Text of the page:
April 2017. The Sahara Desert. Nightfall. I’ve been running for nine hours straight. By myself. Over desert mountains. Behind me are hundreds of other runners, also doing their best to get to the finish line.
I’m taking part in the world’s toughest foot race, called the Marathon Des Sables in Morocco. And having run through the baking 50-degree Celsius (130-degree Fahrenheit) heat of the daytime, the temperature isn’t the only thing that’s beginning to drop. So too is my ability to keep going, which is beginning to sap.
It’s a horrible feeling. Having spent the past 18 months dragging myself out of the depths of stress-induced excessive drinking and an unhealthy lifestyle, I can’t understand why I’m beginning to flag. I’d started to control the drinking. I’d moved from the UK to Amsterdam to start again in a new job role. I’d done all the training to get here. I should be in fine physical shape.
Yet I’m not. My legs are getting heavier and heavier. How? I’d just been trained by an elite running coach. I’d been in the shape of my life. Through running, I’d overcome potentiality life-wrecking professional wounds, personal wounds following a divorce from my ex-wife. More importantly, I’d survived a heart attack and come back stronger.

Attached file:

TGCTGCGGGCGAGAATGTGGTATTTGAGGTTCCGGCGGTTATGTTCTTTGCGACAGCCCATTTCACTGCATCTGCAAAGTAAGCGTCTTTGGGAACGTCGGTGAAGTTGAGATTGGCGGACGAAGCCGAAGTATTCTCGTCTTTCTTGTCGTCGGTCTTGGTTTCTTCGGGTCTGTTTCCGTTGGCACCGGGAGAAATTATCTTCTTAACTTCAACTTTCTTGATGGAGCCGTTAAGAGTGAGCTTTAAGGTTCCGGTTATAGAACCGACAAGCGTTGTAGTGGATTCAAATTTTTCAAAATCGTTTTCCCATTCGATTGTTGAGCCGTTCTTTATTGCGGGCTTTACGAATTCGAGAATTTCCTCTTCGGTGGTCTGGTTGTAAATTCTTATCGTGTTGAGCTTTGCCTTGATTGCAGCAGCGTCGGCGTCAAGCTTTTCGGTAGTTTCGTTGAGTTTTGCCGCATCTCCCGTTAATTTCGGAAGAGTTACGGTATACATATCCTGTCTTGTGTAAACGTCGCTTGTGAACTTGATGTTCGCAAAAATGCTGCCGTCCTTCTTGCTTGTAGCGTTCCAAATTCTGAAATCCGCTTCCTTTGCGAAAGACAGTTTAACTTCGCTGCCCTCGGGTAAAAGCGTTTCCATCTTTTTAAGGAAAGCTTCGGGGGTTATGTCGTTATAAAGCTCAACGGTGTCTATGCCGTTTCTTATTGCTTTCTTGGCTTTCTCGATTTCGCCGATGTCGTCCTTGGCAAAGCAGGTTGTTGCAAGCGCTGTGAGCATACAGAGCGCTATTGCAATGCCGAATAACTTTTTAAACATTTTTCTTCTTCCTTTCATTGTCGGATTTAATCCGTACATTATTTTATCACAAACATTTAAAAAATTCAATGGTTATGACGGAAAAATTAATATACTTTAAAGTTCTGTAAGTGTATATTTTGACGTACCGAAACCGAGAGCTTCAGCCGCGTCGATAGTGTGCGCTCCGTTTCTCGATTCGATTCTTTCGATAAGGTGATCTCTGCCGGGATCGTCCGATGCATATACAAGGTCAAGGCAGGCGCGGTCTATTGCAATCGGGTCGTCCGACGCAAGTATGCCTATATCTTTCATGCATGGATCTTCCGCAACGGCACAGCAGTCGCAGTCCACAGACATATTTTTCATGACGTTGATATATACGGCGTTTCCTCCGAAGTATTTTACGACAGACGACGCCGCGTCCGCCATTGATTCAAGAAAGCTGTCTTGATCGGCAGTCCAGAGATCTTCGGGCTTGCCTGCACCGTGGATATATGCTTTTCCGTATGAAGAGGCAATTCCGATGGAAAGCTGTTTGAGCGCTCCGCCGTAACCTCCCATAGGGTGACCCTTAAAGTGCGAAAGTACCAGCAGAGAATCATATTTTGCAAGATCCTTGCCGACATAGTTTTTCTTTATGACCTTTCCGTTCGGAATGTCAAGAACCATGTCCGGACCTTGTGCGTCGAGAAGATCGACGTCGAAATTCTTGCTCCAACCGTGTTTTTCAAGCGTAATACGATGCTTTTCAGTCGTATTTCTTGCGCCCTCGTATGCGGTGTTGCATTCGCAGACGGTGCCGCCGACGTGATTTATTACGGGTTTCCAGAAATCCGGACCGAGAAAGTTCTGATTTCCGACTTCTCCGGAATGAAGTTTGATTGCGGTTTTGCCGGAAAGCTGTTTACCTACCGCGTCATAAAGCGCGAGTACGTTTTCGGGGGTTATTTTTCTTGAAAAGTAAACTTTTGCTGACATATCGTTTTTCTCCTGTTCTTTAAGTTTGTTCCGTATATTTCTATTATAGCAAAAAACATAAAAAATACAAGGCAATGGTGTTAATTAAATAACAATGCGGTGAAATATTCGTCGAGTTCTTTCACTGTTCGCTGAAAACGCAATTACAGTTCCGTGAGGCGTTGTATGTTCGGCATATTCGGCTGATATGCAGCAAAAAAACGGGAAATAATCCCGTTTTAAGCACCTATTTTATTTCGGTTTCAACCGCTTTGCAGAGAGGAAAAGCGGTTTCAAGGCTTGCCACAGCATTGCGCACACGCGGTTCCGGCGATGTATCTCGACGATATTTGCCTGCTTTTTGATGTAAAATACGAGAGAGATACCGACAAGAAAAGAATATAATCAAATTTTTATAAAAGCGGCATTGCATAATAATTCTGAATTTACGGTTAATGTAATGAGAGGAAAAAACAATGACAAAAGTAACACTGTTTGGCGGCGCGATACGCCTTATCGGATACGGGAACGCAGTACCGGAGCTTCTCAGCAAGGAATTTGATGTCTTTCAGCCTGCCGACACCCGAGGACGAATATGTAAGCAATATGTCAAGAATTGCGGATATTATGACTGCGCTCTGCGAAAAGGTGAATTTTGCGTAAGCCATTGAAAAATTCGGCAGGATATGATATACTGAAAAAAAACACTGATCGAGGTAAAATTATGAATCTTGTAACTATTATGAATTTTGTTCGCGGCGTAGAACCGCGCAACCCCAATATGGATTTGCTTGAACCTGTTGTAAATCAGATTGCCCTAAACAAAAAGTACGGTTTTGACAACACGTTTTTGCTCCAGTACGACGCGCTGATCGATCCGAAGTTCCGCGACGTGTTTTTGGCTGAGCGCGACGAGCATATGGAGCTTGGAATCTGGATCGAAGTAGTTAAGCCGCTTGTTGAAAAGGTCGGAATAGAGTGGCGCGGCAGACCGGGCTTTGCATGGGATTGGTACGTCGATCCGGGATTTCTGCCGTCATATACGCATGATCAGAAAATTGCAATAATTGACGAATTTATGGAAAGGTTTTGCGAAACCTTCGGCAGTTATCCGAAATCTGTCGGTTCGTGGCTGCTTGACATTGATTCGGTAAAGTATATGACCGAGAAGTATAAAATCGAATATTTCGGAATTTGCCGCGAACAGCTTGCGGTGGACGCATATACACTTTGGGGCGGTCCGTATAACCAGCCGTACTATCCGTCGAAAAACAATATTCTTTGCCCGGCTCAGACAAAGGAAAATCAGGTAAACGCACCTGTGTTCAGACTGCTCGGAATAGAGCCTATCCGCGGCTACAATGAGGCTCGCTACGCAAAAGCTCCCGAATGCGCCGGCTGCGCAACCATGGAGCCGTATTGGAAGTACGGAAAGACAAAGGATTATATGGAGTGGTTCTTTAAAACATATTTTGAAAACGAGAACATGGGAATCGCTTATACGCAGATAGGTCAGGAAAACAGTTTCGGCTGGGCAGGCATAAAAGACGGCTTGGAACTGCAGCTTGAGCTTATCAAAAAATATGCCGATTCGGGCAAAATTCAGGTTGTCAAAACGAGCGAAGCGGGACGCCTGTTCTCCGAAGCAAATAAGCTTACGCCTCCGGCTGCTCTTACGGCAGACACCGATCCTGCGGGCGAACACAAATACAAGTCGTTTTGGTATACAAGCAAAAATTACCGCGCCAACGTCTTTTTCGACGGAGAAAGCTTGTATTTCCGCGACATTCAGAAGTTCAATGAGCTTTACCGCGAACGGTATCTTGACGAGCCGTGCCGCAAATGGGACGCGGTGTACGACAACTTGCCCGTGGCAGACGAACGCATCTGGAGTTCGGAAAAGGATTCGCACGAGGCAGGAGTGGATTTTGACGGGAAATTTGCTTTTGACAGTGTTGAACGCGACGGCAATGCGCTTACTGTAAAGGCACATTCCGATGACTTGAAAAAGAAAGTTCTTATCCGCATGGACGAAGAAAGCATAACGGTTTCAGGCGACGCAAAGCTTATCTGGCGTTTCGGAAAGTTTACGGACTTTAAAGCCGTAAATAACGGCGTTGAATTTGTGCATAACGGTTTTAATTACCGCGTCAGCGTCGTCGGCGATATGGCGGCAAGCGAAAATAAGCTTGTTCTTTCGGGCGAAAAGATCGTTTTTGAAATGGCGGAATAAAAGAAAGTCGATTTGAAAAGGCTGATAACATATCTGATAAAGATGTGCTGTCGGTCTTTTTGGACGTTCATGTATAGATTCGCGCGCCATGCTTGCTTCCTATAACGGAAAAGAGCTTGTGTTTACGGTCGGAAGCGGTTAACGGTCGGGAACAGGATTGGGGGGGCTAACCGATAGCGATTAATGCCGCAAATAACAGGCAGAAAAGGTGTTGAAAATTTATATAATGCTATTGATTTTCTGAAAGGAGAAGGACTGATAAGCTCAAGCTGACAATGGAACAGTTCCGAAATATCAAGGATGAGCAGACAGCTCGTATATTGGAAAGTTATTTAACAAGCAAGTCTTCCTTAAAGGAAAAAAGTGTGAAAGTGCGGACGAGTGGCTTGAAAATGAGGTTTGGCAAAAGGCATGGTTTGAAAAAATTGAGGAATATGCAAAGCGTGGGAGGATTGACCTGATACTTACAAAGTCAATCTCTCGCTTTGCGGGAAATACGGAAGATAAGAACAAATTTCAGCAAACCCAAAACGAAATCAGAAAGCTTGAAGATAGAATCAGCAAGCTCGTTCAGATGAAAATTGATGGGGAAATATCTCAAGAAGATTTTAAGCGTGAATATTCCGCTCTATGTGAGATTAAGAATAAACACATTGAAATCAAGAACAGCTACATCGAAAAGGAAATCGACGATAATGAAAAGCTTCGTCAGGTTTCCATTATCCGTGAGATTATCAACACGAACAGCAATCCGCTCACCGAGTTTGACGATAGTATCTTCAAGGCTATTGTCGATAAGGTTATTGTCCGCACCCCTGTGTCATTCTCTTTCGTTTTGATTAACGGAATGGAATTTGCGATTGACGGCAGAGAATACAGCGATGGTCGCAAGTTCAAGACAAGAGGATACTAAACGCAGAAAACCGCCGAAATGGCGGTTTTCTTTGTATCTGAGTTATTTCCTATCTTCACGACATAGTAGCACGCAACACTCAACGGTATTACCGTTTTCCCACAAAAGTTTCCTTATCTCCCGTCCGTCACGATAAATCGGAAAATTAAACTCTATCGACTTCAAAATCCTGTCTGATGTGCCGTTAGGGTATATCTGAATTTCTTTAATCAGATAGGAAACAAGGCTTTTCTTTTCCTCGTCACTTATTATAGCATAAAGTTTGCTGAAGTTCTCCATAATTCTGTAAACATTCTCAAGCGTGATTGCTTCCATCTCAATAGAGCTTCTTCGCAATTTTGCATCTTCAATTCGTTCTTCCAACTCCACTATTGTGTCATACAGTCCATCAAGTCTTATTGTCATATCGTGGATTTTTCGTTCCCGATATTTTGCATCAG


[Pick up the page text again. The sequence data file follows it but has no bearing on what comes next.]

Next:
I’d died while out running. By the time the ambulance had arrived, I’d stopped breathing. I’d died, yet I’d come back to life. I’d mended a broken heart in more ways than one. But now, here I am in The Sahara, plagued by the knowledge that if I were to die during this race, I certainly wouldn’t be the first person to do so.
Others had perished trying to finish this race over the years. Yet on the heart-rate monitor on my watch, my heartbeat seems perfectly regular. So what on Earth is happening to me?
I grind to a walk and begin to vomit. Hmm. That’s interesting. When was the last time I actually ate? I can’t remember. I try to drink some water that I’m carrying with me, but I can’t keep it down now. I can’t stop retching.
Before long, I’ve made it to an aid station along the route in the desert, manned by the event’s doctors. I lie down in a heap. I’m thinking of my two beautiful daughters now. Kirstin, my soon-to-be-wife. Thoughts of my mum, who I’d become closer with again, closer than ever, in fact. I’d promised them I wouldn’t die, that I’d make it, that I’d survive against their better judgement.
Countless people who knew the real Craig were worried about how this event would play out for me. Until I’d started training for the Marathon Des Sables, drinking too much coupled with an unhealthy lifestyle had dominated my life. In my late teens, I’d often drunk far too much, ending up in police cells. I’d say things like, “Who cares if I die - I’ve already lived the life of two men!”